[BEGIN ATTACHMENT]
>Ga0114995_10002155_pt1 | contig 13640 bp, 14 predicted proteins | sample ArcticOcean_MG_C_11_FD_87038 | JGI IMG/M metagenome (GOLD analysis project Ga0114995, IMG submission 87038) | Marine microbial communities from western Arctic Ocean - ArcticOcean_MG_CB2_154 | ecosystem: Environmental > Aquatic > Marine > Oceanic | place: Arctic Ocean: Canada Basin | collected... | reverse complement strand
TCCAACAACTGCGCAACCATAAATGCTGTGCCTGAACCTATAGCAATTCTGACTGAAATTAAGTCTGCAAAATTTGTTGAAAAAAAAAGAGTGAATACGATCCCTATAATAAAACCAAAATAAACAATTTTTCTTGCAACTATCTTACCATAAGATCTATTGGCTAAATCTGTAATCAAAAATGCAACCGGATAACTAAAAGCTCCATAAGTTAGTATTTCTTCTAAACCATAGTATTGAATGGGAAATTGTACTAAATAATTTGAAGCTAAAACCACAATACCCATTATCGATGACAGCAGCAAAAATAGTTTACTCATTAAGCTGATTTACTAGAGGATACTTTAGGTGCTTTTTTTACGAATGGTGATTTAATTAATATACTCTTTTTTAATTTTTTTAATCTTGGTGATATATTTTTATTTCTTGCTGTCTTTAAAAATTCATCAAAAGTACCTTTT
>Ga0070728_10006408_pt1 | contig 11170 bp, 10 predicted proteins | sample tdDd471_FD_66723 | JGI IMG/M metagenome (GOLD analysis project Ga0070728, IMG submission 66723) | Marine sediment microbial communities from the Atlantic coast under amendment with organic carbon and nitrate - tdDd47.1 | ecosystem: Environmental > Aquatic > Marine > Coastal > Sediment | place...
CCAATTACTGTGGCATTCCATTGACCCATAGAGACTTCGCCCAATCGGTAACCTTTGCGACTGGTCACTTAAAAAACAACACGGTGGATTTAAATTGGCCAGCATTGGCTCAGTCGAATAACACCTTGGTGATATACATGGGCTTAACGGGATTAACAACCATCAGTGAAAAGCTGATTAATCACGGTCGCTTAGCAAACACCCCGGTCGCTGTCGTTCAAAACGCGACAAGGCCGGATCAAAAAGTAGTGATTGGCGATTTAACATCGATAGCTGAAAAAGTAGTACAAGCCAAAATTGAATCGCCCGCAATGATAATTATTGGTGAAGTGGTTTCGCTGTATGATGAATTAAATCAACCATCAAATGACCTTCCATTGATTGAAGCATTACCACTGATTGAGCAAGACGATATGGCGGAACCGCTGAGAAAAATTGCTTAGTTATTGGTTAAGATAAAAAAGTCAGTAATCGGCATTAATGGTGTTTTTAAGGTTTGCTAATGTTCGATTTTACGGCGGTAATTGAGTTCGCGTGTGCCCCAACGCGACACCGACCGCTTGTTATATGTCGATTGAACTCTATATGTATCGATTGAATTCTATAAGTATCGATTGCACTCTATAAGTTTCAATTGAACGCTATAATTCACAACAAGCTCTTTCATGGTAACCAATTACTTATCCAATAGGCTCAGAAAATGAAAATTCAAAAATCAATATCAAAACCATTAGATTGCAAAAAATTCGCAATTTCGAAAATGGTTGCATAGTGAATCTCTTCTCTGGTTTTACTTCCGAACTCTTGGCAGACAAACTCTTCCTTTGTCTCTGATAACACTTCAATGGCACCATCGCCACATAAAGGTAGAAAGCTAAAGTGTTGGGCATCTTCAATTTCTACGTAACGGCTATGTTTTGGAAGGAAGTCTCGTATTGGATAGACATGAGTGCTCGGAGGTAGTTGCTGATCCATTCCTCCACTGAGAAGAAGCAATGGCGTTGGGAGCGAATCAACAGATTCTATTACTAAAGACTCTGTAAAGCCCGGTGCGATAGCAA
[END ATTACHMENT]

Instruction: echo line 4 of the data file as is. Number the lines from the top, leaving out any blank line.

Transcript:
CCAATTACTGTGGCATTCCATTGACCCATAGAGACTTCGCCCAATCGGTAACCTTTGCGACTGGTCACTTAAAAAACAACACGGTGGATTTAAATTGGCCAGCATTGGCTCAGTCGAATAACACCTTGGTGATATACATGGGCTTAACGGGATTAACAACCATCAGTGAAAAGCTGATTAATCACGGTCGCTTAGCAAACACCCCGGTCGCTGTCGTTCAAAACGCGACAAGGCCGGATCAAAAAGTAGTGATTGGCGATTTAACATCGATAGCTGAAAAAGTAGTACAAGCCAAAATTGAATCGCCCGCAATGATAATTATTGGTGAAGTGGTTTCGCTGTATGATGAATTAAATCAACCATCAAATGACCTTCCATTGATTGAAGCATTACCACTGATTGAGCAAGACGATATGGCGGAACCGCTGAGAAAAATTGCTTAGTTATTGGTTAAGATAAAAAAGTCAGTAATCGGCATTAATGGTGTTTTTAAGGTTTGCTAATGTTCGATTTTACGGCGGTAATTGAGTTCGCGTGTGCCCCAACGCGACACCGACCGCTTGTTATATGTCGATTGAACTCTATATGTATCGATTGAATTCTATAAGTATCGATTGCACTCTATAAGTTTCAATTGAACGCTATAATTCACAACAAGCTCTTTCATGGTAACCAATTACTTATCCAATAGGCTCAGAAAATGAAAATTCAAAAATCAATATCAAAACCATTAGATTGCAAAAAATTCGCAATTTCGAAAATGGTTGCATAGTGAATCTCTTCTCTGGTTTTACTTCCGAACTCTTGGCAGACAAACTCTTCCTTTGTCTCTGATAACACTTCAATGGCACCATCGCCACATAAAGGTAGAAAGCTAAAGTGTTGGGCATCTTCAATTTCTACGTAACGGCTATGTTTTGGAAGGAAGTCTCGTATTGGATAGACATGAGTGCTCGGAGGTAGTTGCTGATCCATTCCTCCACTGAGAAGAAGCAATGGCGTTGGGAGCGAATCAACAGATTCTATTACTAAAGACTCTGTAAAGCCCGGTGCGATAGCAA